What are those lines and how should Christian practice manifest a recognition of those lines?

Is a Christian somehow immoral or irrational for insisting that there are such lines?

It's mainly this latter question i'm dealing with in this series.

Why would i want anyone to be left out? Well, because if God says that certain people are left out, then God knows better than me on which side of the circle-lines those people belong. i'd want those people to be "left out" because God knows best. But i want them to get into the circle His way, just as He wishes the same for them as well.

Dusty Chris said...

I guess I am referring more to Christian/Catholic (those who believe in Jesus). I don't believe that everyone should be included nor do I think God does that...Scripture is clear about that.

I just don't focus (or think of) those lines. I am more interested in doing right, following Jesus, doing what God wants me to do and "let God sort the bodies." I have good friends who are Mormon, Catholic, etc. I try to be a witness to all who come around me of the grace of God.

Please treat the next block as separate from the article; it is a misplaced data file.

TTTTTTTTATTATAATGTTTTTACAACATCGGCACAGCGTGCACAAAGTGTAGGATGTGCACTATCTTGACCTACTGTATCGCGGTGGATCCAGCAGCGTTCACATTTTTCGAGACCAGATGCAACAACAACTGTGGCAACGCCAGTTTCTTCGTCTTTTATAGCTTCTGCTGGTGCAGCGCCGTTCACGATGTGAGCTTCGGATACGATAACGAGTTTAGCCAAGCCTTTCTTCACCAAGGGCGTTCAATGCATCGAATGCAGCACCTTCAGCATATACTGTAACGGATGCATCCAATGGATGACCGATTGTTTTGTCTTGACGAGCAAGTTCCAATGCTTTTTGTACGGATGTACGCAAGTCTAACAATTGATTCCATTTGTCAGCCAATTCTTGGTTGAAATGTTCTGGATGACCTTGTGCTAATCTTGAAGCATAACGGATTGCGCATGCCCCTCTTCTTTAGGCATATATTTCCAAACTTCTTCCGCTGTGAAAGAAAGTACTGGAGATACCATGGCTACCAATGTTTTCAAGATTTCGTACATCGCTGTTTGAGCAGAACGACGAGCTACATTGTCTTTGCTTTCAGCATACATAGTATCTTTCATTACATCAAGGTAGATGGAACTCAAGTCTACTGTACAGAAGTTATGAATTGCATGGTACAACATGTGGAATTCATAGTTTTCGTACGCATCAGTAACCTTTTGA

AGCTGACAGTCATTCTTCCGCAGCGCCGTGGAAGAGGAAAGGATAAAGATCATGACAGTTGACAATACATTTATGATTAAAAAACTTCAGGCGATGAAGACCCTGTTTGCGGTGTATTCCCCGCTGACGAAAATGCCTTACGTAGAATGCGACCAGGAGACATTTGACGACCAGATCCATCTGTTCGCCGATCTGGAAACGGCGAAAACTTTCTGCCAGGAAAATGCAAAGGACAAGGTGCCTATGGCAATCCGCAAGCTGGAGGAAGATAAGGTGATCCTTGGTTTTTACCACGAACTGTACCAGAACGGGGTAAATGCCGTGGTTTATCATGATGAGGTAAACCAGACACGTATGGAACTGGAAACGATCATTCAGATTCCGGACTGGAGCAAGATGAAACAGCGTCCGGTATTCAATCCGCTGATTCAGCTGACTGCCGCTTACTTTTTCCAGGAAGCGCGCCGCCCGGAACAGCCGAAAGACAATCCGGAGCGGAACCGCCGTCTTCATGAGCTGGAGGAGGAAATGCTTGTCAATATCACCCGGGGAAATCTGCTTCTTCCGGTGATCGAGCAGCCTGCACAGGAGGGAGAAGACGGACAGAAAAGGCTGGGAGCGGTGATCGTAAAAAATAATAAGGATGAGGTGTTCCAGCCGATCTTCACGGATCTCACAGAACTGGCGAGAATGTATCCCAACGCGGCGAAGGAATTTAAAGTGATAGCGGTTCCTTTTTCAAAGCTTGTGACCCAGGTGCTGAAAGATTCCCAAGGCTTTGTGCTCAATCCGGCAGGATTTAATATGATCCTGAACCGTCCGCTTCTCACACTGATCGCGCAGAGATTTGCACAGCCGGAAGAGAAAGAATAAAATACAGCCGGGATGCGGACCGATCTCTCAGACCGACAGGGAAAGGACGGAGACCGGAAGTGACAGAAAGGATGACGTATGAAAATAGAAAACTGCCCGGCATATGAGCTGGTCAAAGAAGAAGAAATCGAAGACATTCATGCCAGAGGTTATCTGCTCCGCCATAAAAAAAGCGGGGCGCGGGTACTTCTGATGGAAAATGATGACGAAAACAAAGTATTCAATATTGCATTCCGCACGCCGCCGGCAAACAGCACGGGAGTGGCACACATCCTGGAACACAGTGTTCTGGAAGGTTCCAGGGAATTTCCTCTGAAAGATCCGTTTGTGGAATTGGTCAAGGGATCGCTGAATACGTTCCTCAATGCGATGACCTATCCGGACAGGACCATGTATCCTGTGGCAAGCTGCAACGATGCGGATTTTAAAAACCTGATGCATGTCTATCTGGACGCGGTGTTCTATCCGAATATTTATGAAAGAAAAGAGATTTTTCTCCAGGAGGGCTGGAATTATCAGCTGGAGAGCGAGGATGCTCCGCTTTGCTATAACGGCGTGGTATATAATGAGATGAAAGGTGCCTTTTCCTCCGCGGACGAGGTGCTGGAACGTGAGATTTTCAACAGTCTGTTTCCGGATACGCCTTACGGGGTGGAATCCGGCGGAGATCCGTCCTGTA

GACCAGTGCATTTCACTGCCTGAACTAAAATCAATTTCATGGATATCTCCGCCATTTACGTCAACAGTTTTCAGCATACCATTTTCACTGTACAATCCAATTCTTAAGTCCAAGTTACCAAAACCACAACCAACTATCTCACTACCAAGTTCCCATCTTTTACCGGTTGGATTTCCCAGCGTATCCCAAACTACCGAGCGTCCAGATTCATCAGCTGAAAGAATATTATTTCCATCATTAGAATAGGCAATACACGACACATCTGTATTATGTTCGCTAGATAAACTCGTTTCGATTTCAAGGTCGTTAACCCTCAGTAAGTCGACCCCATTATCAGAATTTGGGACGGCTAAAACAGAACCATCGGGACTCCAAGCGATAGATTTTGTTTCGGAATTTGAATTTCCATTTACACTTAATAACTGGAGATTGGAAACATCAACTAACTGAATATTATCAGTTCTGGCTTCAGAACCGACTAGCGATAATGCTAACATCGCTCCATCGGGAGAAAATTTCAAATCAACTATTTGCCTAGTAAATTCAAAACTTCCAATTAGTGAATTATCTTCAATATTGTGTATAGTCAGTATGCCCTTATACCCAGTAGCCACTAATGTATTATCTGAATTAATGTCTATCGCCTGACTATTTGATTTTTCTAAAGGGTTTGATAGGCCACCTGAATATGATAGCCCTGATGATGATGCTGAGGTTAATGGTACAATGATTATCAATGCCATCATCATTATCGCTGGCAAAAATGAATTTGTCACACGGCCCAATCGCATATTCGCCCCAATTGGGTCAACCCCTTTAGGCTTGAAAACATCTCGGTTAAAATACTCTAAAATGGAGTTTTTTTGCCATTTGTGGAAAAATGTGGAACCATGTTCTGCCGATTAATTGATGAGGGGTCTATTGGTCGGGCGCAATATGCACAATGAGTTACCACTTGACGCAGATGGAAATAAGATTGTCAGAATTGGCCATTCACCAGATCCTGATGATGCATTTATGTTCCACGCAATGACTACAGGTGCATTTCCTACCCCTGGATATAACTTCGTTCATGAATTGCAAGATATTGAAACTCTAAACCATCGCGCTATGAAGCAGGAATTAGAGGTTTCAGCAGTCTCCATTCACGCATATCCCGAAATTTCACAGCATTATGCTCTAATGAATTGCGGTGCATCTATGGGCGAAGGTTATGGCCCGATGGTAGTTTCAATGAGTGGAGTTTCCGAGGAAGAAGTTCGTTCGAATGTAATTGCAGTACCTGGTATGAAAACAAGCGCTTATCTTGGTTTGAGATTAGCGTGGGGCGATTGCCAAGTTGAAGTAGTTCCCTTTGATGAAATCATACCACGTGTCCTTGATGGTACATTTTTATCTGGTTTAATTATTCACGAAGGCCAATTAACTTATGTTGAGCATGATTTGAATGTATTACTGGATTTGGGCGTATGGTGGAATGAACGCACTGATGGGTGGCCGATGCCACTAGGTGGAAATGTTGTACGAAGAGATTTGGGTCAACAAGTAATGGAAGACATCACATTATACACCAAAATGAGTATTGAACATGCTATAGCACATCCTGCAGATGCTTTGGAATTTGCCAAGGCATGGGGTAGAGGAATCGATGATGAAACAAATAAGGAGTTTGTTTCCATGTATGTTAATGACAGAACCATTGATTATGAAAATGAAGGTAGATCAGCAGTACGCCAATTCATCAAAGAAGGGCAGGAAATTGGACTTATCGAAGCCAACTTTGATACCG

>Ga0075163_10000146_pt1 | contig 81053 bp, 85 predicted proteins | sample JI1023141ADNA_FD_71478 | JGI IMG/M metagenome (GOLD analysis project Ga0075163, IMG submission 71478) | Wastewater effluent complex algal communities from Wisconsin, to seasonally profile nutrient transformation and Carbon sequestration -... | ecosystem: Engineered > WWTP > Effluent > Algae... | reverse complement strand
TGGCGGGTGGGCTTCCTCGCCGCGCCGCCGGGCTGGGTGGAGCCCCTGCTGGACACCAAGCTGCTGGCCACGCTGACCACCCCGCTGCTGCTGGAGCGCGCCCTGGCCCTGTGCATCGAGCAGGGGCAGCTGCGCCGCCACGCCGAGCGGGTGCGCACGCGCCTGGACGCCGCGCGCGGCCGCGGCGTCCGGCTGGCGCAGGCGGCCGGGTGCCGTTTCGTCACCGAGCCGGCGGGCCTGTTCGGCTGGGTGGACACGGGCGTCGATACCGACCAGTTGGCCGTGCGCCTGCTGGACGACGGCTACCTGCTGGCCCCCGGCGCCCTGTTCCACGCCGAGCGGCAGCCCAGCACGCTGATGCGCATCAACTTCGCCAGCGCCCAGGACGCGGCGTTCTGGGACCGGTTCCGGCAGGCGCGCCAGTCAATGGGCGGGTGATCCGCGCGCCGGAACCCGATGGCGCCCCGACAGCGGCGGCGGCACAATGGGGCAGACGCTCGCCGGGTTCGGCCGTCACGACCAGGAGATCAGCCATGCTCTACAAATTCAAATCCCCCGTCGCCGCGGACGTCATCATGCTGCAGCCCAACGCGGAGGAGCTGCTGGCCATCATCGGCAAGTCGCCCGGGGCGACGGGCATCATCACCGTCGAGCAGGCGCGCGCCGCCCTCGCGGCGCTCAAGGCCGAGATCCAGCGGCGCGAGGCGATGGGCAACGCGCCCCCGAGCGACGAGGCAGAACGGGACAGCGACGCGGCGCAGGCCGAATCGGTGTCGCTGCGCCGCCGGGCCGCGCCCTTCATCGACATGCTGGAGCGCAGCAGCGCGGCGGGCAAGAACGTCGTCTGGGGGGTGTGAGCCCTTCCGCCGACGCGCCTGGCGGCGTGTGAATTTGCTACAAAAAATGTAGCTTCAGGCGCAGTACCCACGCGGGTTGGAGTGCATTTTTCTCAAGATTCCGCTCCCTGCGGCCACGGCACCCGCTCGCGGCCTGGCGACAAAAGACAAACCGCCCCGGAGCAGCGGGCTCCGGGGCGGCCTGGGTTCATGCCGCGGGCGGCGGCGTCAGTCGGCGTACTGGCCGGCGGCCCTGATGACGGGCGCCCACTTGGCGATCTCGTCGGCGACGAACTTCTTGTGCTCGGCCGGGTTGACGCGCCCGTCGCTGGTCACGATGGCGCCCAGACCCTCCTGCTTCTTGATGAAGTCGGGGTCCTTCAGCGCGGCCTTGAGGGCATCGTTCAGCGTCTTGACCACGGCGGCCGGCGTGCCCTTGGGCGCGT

Is it immoral to think about the lines? hmmm...I don't know. It may be fleshly but not necessarily sinful...how's that for a cop out answer? Irrational...no...I think it is very rational to think about the lines. But thinking is of the flesh as well...but not necessarily sinful.

I honestly don't think about lines....or I am in denial...but I don't think I am.

I don't look down on you or judge you if you do draw lines...I just think it is interesting that you do...different from me but not necessarily wrong.

You're making me think....